November 2008


Just a quick note to follow on from our conference at the end of October. The day was a great success, with overwhelmingly positive feedback. There is always room for improvement too, but all are very happy with it. A lot of information came out from the day – the presentations are here. We also launched Good Practice Guidelines – For the Providers of Supports and Services for Students with Disabilities in Higher Education. If you’re interested in this, let me know.

Two pieces of news, both connected, one good, one very bad:

In today’s Irish Times a report on a case that was settled.

http://www.irishtimes.com/newspaper/ireland/2008/1126/1227486583494.html

In short, “the terms of settlement provided that the Minister now recognises ISL as a language in the education of the two children. The Minister has also agreed to support the continuing professional development of teachers at the children’s schools in relation to ISL” I’m not sure how binding this is, but it is sure to have some impact on the recognition of ISL as a language to be used in education. The family involved are said to be very happy and here’s hoping it is a positive development not just for them but for the wider deaf community.

ISL is the first language of many Deaf people, but the shortage of ISL interpreters is a huge issue. the Sign Language Interpreting Service (which is the National Agency for sign lanugage interpretatoin services in Ireland) there were approximately 44 interpreters on their books in mid 2007. Demand far outweighs supply and this is a huge barrier to the inclusion and participation of deaf people in education and work.

Which is why this is such bad news. If CDS loses its funding, the numbers of interpreters will drop and the chances of those children in the aforementioned case getting what they need, or the chances of deaf people in work getting the interpretation services they need, will be greatly reduced.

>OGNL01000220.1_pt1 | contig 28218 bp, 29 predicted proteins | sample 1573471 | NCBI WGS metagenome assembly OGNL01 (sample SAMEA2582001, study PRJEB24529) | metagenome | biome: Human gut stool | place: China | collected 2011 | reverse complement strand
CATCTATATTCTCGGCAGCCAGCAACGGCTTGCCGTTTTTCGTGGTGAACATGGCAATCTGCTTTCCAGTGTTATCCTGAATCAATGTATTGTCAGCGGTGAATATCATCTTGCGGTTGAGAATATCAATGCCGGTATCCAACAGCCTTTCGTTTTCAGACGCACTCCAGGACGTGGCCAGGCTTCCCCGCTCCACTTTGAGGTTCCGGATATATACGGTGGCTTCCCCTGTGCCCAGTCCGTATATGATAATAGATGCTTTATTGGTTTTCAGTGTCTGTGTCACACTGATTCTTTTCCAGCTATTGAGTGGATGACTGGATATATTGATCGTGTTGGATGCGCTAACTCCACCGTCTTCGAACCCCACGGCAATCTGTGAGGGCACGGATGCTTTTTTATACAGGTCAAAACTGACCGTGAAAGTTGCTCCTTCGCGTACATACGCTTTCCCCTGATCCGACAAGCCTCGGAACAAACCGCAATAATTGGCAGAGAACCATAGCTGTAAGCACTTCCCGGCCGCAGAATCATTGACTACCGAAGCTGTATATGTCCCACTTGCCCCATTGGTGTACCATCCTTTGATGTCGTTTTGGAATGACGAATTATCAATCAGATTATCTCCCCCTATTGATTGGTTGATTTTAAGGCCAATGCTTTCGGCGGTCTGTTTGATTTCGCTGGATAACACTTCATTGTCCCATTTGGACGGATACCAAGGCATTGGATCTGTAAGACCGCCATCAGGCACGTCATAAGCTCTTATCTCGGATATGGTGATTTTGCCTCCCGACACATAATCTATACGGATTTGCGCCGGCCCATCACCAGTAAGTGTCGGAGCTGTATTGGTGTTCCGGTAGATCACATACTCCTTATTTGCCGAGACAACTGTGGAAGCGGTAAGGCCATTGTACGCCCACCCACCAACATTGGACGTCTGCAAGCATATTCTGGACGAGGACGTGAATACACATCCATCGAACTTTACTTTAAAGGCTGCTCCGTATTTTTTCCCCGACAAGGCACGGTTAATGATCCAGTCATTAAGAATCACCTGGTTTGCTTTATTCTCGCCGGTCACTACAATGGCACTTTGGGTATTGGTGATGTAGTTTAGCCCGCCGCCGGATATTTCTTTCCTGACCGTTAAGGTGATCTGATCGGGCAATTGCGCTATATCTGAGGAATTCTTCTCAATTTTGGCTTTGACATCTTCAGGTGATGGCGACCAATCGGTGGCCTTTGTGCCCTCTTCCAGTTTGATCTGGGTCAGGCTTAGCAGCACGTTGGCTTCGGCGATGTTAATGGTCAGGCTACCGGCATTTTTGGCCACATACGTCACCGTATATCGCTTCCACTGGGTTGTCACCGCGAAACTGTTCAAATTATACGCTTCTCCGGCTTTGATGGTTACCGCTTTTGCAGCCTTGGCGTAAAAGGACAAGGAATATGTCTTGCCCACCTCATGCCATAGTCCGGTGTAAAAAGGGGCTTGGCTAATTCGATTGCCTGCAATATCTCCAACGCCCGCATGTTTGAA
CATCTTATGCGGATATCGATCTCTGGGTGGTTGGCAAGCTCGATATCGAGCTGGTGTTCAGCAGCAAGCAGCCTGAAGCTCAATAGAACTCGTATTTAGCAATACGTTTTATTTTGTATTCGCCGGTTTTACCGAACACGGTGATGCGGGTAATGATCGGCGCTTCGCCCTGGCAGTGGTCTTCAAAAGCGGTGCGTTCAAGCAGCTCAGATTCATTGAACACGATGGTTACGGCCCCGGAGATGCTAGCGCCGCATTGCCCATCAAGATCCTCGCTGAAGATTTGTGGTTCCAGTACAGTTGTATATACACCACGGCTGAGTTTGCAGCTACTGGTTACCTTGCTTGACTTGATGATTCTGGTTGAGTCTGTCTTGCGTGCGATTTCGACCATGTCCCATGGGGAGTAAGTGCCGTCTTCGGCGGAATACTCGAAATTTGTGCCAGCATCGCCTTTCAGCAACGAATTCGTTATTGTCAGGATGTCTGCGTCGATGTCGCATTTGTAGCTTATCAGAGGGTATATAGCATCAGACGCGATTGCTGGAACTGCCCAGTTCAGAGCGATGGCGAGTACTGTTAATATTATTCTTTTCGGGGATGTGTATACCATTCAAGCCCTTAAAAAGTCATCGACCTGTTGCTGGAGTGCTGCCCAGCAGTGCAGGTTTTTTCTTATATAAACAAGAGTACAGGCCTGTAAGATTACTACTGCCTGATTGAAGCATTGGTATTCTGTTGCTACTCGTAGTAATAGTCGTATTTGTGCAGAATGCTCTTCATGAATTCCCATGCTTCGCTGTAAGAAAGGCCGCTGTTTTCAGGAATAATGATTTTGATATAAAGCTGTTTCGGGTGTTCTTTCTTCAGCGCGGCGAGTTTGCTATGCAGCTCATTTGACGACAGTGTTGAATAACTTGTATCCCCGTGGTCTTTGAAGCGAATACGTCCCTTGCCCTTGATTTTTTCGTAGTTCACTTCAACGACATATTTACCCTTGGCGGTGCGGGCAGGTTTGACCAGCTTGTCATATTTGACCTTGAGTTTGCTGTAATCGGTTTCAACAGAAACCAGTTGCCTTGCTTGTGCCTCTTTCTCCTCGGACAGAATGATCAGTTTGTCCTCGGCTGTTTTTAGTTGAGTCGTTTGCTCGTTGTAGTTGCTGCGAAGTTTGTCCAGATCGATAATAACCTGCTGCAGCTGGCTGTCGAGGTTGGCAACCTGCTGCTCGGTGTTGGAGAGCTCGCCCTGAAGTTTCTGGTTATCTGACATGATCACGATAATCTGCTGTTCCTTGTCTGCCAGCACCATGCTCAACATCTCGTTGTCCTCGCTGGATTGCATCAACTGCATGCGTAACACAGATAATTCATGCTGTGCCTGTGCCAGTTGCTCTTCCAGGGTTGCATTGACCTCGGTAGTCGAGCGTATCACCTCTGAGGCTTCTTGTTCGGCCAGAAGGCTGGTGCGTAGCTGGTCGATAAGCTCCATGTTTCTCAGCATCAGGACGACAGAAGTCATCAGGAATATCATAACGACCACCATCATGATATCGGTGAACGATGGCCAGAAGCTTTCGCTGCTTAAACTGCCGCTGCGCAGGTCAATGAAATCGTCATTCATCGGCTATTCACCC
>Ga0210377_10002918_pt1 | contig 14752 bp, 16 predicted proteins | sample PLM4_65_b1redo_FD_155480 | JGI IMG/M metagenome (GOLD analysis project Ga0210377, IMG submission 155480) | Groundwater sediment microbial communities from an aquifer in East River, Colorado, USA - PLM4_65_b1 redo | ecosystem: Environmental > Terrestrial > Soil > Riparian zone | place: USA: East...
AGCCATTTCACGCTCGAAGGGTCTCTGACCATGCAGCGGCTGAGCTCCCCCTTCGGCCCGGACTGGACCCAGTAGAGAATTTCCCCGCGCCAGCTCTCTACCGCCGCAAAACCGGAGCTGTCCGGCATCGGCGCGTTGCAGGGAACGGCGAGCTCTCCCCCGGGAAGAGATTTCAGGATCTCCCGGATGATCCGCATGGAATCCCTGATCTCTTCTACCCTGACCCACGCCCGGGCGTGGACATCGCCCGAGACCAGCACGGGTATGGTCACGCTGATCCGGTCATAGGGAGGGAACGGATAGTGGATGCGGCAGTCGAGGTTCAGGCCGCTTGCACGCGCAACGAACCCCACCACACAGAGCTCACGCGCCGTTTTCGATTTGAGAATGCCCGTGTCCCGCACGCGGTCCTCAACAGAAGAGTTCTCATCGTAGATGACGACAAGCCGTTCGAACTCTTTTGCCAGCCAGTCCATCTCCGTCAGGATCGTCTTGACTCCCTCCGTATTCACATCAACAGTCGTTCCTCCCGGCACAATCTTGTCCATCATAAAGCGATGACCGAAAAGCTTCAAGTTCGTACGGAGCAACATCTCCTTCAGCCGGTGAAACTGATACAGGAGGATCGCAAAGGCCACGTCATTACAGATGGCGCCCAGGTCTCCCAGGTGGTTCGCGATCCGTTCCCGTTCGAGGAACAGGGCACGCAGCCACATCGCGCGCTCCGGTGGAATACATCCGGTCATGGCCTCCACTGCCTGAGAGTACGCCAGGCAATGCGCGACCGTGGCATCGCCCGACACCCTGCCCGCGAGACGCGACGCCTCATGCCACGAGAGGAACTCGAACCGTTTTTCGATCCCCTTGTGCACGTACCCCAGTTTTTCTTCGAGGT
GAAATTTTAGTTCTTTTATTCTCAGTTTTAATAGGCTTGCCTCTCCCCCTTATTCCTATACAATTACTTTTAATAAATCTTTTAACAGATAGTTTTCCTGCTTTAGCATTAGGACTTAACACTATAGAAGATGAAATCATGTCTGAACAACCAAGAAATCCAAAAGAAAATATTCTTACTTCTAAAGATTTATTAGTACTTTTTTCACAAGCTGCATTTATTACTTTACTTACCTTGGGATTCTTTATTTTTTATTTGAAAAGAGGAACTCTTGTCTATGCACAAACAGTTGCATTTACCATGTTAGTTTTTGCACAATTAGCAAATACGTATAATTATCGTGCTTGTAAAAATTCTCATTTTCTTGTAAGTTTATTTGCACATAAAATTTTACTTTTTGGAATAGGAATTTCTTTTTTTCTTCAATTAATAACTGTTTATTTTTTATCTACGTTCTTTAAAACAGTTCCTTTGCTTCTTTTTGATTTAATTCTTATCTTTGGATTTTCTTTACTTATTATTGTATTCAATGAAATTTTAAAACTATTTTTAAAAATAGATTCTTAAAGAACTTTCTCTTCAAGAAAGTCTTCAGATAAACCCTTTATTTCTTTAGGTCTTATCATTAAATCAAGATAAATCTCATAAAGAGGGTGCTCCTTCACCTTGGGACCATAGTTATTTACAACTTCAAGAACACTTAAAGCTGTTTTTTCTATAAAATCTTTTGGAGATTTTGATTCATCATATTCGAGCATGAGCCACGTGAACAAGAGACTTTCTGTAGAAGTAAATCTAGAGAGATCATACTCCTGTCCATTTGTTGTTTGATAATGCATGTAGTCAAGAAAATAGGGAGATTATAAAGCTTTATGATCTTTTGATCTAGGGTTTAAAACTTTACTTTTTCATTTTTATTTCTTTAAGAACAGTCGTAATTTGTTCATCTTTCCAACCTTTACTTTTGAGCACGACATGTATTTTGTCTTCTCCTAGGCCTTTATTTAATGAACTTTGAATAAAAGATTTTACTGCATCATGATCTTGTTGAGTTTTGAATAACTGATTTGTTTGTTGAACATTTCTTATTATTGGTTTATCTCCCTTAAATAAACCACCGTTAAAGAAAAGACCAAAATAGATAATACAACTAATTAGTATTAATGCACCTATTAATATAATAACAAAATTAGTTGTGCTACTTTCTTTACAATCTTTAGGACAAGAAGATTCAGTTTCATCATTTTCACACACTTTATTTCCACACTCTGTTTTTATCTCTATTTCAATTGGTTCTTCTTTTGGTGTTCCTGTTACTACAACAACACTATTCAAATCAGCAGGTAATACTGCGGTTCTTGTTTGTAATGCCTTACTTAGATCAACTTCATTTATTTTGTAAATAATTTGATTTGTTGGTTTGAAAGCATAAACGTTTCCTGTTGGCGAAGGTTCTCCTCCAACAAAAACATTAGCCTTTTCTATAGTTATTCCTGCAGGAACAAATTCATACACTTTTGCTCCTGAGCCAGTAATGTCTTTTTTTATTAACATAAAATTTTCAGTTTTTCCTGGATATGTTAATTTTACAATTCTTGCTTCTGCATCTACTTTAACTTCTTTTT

UPDATE

http://www.irishdeafkids.ie/2008/update-on-tcds-centre-for-deaf-studies-funding/

The Centre for Deaf Studies has had its funding secured. This is a huge relief and very good news.

so those plans went out the window

  • internet access problems
  • I kept writing about the budget and it kept changing
  • I got sick with a nasty cold.

Normal service resuming.

That word will always be synonymous for me with Barack Obama from here on in.

This isn’t a blog about politics, but I can’t let this go without comment. Not after this day. I listened to his speech while away and nearly cried. I could quote the entire thing but you can read it all here, or here, or here.

“…tonight is your answer…because they believed that this time must be different; that their voice could be that difference…It’s the answer spoken by young and old, rich and poor, Democrat and Republican, black, white, Latino, Asian, Native American, gay, straight, disabled and not disabled…”

Barack Obama, November 5th, 2008, Chicago.

That he spoke of so many different groups, that he acknowledged those groups. That he spoke of unifying and respecting difference. That someone who is seen as of a different group was elected. That so many people turned out and used their vote. That so many people campaigned, were involved in the campaign, that they wanted change and tried to bring it about. People stopped talking and started working. Admittedly I’m glad that what they wanted, what they worked for, was the Democrat campaign but still – the whole thing was so impressive. All these things moved me. It gives me hope. It inspires me. As someone who works trying to change things, to see this happening, is incredible.

I don’t think this election will fix everything, but simply just to see the process of it, just the actual election itself, the victory, in itself is something very special.

Change is possible. People spoke for what they wanted. Change. It’s happening.

“And what we have already achieved gives us hope for what we can and must achieve tomorrow.”